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China’s Covid-19 vaccination campaign includes free ice cream


In Beijing, people who have been vaccinated are entitled to buy-in-one-free ice cream cones. In northern Gansu Province, a county government published a 20-stanza poem extolling the virtues of the jab. In the southern city of Wancheng, officials warned parents that if they refuse to be vaccinated, their children’s education and future jobs and housing are all at risk.

China is deploying a mix of tactics, some enticing and others threatening, to achieve mass vaccination on a staggering scale: a target of 560 million people, or 40% of its population, by the end of June.

China has already proven how effectively it can mobilize against the coronavirus. And other countries have achieved widespread vaccination, albeit in much smaller populations.

But China faces a number of challenges. The country’s near total control over the coronavirus has left many residents in no rush to get vaccinated. Some are wary of the history of vaccine scandals in China, fearing that the lack of transparency around Chinese coronavirus vaccines has done little to appease. Then there is the size of the population to be inoculated.

To achieve this, the government turned to a familiar toolbox: a sprawling and quickly mobilized bureaucracy and its sometimes authoritarian approach. This top-down and total response helped tame the virus early on, and now authorities hope to replicate that success with vaccinations.

Already, adoption has skyrocketed. Over the past week, China has administered an average of around 4.8 million doses per day, up from around one million per day for much of the last month. Experts said they hope to reach 10 million a day to meet the June target.

“They say it’s voluntary, but if you don’t get the vaccine, they’ll keep calling you,” said Annie Chen, a student at Peking University who received two of these pleas from a counselor. school in about a week.

Concerned about the possible side effects, Ms. Chen had not planned to register. But after the counselor warned that she could soon face restrictions on access to public places, she gave in – in part because she felt bad for him. “The advisor also seemed to think his job was quite difficult. He looked exhausted, ”she said.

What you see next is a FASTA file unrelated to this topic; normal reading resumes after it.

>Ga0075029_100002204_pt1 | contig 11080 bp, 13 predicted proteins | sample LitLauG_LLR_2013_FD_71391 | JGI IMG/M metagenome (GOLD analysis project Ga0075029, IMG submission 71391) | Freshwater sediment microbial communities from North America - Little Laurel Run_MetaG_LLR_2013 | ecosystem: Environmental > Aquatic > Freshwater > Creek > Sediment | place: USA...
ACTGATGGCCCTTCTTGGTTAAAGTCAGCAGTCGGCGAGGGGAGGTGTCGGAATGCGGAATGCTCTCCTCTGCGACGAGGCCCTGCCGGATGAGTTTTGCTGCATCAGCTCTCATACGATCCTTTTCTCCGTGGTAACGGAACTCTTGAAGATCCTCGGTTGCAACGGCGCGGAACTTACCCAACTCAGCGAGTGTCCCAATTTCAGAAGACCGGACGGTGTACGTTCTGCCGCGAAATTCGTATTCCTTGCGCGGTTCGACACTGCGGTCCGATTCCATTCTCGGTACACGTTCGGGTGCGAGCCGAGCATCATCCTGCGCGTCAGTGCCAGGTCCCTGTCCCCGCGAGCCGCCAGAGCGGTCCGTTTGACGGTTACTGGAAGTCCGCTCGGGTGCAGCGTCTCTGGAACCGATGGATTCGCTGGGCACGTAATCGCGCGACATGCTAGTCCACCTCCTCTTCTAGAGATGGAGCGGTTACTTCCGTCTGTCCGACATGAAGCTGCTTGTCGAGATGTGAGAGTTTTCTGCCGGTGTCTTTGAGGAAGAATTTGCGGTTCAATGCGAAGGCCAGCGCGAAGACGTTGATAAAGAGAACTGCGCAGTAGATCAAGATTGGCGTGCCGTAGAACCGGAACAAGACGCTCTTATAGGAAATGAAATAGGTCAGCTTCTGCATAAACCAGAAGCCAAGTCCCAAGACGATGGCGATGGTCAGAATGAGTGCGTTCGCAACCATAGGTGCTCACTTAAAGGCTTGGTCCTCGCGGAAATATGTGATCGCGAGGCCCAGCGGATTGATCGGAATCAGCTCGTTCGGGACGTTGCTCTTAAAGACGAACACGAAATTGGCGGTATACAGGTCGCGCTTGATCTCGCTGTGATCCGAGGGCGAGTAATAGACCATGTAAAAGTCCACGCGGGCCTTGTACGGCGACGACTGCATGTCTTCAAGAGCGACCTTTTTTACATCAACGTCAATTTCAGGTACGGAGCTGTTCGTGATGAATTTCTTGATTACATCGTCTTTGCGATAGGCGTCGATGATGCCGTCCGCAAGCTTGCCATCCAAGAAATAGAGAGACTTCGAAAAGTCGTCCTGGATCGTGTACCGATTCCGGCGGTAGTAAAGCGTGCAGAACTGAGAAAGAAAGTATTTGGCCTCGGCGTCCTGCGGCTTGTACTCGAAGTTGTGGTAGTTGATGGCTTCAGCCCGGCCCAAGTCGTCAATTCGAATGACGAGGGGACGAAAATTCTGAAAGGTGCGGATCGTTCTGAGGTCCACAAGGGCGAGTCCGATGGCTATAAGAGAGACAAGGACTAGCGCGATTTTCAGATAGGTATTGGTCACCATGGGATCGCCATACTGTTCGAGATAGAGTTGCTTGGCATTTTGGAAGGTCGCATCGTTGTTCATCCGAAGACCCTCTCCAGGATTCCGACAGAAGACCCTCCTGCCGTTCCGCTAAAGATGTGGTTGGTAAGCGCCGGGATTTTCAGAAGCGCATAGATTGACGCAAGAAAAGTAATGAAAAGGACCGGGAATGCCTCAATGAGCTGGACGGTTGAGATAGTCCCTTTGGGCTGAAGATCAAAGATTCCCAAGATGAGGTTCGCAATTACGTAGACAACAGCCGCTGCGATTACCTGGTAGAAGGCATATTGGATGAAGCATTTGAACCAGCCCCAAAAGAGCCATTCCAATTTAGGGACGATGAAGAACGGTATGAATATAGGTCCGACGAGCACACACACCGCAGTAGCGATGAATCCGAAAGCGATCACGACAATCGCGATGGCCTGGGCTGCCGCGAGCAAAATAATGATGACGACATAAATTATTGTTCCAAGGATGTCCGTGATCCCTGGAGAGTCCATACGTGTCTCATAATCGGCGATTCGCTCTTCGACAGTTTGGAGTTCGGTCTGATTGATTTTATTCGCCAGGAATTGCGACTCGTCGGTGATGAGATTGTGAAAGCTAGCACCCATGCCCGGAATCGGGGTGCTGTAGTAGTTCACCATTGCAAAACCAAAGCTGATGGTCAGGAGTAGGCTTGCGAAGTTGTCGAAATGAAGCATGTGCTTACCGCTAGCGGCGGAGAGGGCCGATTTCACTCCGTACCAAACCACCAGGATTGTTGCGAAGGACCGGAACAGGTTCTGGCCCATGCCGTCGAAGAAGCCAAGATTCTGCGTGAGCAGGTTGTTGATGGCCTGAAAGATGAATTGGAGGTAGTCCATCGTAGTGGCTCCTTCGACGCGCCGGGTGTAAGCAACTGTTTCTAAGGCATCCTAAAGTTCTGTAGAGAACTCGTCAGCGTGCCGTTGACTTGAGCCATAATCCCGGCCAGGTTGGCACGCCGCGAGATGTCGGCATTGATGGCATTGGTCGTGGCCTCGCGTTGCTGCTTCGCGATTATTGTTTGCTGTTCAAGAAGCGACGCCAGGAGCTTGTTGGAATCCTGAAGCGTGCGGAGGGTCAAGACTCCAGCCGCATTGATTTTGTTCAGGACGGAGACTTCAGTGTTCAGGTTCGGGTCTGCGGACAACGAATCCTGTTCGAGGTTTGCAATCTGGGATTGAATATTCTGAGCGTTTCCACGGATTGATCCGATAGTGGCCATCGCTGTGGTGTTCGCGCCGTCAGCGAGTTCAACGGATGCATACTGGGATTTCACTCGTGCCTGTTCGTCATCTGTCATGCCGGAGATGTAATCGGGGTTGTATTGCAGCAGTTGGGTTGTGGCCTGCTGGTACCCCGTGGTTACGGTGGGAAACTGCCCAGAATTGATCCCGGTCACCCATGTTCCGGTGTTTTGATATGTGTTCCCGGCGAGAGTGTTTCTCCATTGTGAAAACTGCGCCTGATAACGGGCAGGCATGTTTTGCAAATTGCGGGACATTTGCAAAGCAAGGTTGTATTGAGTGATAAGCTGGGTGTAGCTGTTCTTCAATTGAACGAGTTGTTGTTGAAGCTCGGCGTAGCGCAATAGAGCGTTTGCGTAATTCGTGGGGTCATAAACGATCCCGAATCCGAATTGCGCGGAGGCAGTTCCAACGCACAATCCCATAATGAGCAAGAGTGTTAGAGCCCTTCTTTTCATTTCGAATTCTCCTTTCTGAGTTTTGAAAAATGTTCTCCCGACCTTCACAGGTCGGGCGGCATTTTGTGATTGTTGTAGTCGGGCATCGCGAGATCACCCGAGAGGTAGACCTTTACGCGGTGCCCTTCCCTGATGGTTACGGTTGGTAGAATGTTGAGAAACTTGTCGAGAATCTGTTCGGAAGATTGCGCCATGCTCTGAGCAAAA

Public anxiety about vaccines started early. A survey in February, co-authored by the head of the China Center for Disease Control and Prevention, found that less than half of medical workers in eastern Zhejiang province were willing to be vaccinated, with many citing fear side effects. As of mid-March, China had administered only about 65 million doses to a population of 1.4 billion.

Even with the recent vaccine surge, China still lags far behind dozens of other countries. Although China has approved five local vaccines, it has administered 10 vaccines per 100 people. Great Britain administered 56 percent; United States, 50.

Prominent doctors have warned that China’s slow pace threatens to undermine the country’s successful containment measures.

“China is at a very critical time,” Zhong Nanshan, a leading respiratory disease expert, said in a recent interview with Chinese media. “When other countries have been vaccinated very well and China still does not have immunity, then it will be very dangerous.”

The warnings were accompanied by a massive propaganda campaign and copious consumerist bait.

On Monday, Beijing’s Wangfujing shopping district was teeming with great deals for those vaccinated. A Lego store offered a free kit to assemble a chick emerging from an egg. A street stall touted a 10 percent reduction on tea. A state-run photo studio even announced a reduction on wedding photos.

The promotion appeared to be working at a vaccination center, where people lined up for a two-for-one sweet service in a bright yellow McDonald’s ice cream truck parked outside.